'Sick': Rock Hill veterans on Naval Yard attack

Herald columnistSeptember 16, 2013 

Again in America Monday, a coward with a gun killed and maimed.

“The people were defenseless, unarmed,” said a Vietnam combat veteran sitting at the bar of Rock Hill’s VFW Post 2889 on West Main Street.

“Sick.”

This time, the mass shooting happened at the Washington Navy Yard in the nation’s capital. At least a dozen dead and more hurt in what some will call a tragedy.

It is a crime.

Murder.

Another gun crime, this time at a military base where 3,000 people work. It was, no matter the details, a plot, a plan, to kill sailors and marines, civilians – or all three.

It is an attack on America, again.

It is mass murder, again.

The shooter was described as a Navy veteran who became a civilian contractor. He was armed with at least three weapons.

The shooter, Aaron Alexis, killed so many before he was killed in a shootout with police.

“It is crazy, horrible,” said Ira Adams, commander of VFW Post 2889. “Sick.”

John Thorne, a Vietnam War combat veteran of the Marine Corps and commander of Rock Hill’s VFW Post 3746 on Ogden Road, said he was “appalled” as he watched the coverage of the shootings on television.

“This stuff should not happen in America,” Thorne said. “Now they are saying 12 dead. 12 people. It doesn’t matter what branch of the service you were in, this is just wrong.”

Trista Baird found out that at least two police officers were among those shot as police battled to stop the violence and finally killed the shooter. Baird, formerly an officer with the Rock Hill Police Department, is now a State Law Enforcement Division agent.

In 2009, she was shot in the arm during the arrest of a drug dealer. Another officer was shot that day, too, as the criminal fired at police.

“Oh, no!” Baird said of anybody being shot and killed. But as a police officer, Baird knows that bad people shoot cops, too.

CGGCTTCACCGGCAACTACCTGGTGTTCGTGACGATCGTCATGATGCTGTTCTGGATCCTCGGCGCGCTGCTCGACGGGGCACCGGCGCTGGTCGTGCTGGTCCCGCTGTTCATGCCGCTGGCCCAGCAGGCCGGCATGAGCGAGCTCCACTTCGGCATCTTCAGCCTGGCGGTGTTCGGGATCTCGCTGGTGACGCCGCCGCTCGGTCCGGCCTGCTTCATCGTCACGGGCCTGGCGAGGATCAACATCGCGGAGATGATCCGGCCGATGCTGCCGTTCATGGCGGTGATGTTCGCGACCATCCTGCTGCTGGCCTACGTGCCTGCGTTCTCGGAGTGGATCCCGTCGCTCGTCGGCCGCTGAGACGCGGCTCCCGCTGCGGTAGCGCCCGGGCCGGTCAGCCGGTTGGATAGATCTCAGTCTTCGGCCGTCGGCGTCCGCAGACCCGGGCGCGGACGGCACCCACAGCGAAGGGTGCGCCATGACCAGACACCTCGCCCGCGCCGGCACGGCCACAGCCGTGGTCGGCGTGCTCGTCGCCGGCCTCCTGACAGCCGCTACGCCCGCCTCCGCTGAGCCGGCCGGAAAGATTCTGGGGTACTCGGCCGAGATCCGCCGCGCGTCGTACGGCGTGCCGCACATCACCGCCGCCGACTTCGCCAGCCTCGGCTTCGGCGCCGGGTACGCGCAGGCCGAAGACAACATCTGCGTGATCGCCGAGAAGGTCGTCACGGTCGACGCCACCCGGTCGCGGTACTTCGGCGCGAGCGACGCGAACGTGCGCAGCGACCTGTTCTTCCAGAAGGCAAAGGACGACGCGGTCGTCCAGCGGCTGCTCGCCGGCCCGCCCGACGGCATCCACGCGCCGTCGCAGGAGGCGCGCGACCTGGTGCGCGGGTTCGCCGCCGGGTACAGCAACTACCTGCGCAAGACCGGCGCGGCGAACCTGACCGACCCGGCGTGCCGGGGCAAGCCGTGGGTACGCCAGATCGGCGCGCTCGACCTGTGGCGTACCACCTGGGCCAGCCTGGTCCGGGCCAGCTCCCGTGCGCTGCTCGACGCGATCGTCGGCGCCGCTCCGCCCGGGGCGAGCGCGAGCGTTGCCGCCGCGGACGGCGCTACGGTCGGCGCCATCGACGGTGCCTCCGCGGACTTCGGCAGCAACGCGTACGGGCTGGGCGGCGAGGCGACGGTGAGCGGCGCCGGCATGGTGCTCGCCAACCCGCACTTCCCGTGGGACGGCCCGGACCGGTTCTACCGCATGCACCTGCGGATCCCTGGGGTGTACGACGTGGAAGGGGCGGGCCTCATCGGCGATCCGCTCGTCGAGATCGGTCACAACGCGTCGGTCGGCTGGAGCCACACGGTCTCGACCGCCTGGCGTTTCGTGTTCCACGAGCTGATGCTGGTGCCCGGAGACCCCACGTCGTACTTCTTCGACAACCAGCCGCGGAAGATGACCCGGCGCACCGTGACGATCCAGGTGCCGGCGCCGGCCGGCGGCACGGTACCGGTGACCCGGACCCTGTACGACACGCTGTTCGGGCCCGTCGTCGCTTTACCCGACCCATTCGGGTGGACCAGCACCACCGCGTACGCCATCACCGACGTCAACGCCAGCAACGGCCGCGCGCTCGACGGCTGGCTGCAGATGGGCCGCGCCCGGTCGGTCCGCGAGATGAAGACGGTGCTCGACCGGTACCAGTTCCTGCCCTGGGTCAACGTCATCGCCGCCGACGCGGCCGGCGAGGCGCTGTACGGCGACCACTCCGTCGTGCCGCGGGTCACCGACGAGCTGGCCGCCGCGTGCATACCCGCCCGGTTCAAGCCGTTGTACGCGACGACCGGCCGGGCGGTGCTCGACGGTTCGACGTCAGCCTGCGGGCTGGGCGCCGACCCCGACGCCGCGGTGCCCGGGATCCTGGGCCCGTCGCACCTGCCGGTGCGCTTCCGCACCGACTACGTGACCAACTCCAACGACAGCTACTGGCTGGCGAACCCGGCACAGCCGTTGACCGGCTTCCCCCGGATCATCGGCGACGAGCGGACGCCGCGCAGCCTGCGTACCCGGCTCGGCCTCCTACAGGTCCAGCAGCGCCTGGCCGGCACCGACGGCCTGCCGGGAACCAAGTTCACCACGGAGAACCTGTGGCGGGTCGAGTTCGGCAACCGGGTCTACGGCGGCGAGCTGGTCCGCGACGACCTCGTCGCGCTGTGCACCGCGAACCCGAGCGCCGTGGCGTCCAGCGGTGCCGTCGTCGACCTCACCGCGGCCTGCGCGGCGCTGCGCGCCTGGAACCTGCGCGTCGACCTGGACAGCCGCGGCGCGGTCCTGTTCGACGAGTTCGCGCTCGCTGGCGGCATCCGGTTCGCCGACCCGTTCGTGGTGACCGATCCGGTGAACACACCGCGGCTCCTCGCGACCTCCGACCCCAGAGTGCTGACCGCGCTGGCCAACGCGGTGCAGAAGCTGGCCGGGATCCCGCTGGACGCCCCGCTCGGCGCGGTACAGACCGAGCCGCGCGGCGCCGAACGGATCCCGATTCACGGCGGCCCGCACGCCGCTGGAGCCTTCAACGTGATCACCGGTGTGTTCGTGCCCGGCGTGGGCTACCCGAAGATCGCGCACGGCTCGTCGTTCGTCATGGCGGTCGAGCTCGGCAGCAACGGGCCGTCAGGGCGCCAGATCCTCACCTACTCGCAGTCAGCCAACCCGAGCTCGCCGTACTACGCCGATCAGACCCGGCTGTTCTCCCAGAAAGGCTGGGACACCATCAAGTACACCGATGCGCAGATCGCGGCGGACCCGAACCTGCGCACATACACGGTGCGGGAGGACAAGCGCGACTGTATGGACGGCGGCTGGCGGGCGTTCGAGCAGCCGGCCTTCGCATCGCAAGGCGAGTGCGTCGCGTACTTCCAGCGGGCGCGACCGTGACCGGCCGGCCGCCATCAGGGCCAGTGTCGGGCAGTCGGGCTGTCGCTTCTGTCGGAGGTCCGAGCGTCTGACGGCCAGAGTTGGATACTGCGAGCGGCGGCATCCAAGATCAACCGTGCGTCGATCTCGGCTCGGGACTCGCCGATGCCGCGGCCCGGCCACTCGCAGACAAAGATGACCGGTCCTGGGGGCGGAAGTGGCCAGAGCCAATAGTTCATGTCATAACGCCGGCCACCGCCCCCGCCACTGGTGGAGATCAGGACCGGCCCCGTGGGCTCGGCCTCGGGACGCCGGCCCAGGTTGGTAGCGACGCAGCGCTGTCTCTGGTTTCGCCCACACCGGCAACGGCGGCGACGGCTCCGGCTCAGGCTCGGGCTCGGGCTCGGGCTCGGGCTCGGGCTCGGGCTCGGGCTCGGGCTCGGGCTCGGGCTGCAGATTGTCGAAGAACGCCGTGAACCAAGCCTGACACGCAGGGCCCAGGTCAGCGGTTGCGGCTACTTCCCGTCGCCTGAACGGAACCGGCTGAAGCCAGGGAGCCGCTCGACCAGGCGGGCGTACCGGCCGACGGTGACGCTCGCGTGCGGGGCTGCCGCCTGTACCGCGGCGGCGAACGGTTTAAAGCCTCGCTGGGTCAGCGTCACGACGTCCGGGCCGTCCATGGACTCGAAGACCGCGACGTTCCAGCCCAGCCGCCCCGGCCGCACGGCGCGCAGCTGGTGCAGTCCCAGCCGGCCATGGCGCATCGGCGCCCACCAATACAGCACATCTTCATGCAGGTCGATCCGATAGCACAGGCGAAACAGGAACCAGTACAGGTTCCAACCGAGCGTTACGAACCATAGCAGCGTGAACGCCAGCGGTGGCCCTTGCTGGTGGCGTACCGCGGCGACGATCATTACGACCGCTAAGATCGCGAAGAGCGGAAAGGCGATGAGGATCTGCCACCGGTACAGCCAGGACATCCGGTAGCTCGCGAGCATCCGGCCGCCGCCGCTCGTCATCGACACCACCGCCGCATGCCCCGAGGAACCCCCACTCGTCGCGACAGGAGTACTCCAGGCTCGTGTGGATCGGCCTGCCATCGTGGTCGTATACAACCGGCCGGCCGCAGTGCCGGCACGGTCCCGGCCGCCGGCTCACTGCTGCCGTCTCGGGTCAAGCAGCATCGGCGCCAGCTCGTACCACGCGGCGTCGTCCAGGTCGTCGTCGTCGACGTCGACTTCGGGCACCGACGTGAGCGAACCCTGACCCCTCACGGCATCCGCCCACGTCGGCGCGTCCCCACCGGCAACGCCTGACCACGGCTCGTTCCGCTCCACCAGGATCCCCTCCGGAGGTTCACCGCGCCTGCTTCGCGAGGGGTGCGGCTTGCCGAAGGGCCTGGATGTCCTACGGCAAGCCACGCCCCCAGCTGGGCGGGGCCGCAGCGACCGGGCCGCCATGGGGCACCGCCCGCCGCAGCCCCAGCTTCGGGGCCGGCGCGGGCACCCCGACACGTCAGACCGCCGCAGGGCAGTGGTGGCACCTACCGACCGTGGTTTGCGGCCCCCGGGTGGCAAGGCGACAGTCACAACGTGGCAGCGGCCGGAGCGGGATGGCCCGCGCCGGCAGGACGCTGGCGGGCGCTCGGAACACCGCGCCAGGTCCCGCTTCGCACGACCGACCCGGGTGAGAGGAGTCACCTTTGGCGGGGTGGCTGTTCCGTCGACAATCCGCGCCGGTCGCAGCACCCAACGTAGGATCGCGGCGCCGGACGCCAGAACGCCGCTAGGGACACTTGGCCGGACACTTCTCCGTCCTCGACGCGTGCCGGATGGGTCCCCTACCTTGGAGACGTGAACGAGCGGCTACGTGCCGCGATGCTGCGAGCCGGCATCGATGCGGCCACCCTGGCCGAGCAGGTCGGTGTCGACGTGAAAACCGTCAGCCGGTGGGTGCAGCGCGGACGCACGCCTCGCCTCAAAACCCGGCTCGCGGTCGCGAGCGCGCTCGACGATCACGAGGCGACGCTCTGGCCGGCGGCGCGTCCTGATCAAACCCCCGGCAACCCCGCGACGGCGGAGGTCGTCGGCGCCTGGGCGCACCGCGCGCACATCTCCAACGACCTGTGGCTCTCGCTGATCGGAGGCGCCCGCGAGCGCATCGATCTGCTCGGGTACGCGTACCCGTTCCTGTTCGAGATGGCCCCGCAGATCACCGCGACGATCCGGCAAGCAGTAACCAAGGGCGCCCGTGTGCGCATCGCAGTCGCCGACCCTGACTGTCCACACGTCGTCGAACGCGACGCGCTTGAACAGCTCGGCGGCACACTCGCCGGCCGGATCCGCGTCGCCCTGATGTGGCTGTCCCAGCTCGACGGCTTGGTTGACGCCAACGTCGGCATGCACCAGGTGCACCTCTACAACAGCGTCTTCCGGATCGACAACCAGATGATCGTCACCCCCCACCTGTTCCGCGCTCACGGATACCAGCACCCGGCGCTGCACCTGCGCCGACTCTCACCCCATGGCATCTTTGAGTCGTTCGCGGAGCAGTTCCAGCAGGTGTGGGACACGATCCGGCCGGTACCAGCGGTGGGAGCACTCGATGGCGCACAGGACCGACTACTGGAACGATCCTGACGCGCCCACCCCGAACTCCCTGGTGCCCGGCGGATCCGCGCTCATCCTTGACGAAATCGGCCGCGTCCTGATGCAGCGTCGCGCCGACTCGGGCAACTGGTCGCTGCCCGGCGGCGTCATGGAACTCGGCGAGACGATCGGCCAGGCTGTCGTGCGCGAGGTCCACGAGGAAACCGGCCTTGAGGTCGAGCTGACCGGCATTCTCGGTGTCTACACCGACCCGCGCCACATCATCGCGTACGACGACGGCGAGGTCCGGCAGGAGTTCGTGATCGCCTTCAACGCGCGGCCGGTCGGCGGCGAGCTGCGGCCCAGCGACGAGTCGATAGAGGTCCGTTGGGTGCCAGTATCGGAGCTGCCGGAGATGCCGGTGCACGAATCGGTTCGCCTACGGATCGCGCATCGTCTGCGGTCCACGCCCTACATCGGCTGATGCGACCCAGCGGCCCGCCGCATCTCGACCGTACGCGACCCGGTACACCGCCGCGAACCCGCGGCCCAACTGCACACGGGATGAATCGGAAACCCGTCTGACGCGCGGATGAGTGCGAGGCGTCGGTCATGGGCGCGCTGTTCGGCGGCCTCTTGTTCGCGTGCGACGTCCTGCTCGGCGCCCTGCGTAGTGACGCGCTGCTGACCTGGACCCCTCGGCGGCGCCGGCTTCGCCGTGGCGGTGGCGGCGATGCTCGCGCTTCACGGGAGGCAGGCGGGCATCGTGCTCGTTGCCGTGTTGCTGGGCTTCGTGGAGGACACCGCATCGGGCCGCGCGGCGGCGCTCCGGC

It is cops who cannot run away. They can and do fire back and sometimes they get shot.

In York, T.J. Martin, a military prisoner of war in North Korea in 1951 and 1952, was “stunned” by still another shooting – but the fact that it happened on a military base made it even worse.

It seems incomprehensible that anyone, possibly a veteran, could just go into a military base and shoot as many people as he could.

At the York County veterans affairs office Monday, Vietnam veteran Carl Rector said simply, “This is just plain awful.”

Barely a week ago, Rock Hill cheered 161 Army National Guard soldiers who had spent a year in Afghanistan. One of those soldiers, Command Sgt. Major Joe Medlin, whose civilian job is veterans service officer for York County, heard about the shootings while talking with Rector.

“Horrible,” Medlin said.

Medlin and the 160 others who just returned from the horrors of Afghanistan – where innocent civilians die every day for no good reason at all – cannot comprehend that someone here in America would pull the evil of killing the defenseless.

One of the people who works for Medlin is former National Guard Sgt. Chris Hoagland. In tours in Iraq and Afghanistan, he was in charge of squads and units and he spent uncountable days carrying an assault rifle not unlike the one used to mow down innocent people on Monday.

Hoagland had to kill to survive in those wars. He knows, and hates, killing.

“What makes someone do this in America?” he wondered.

Maybe soon America will know what made this guy grab three weapons and use them to kill so many.

And then maybe America will do something about it.

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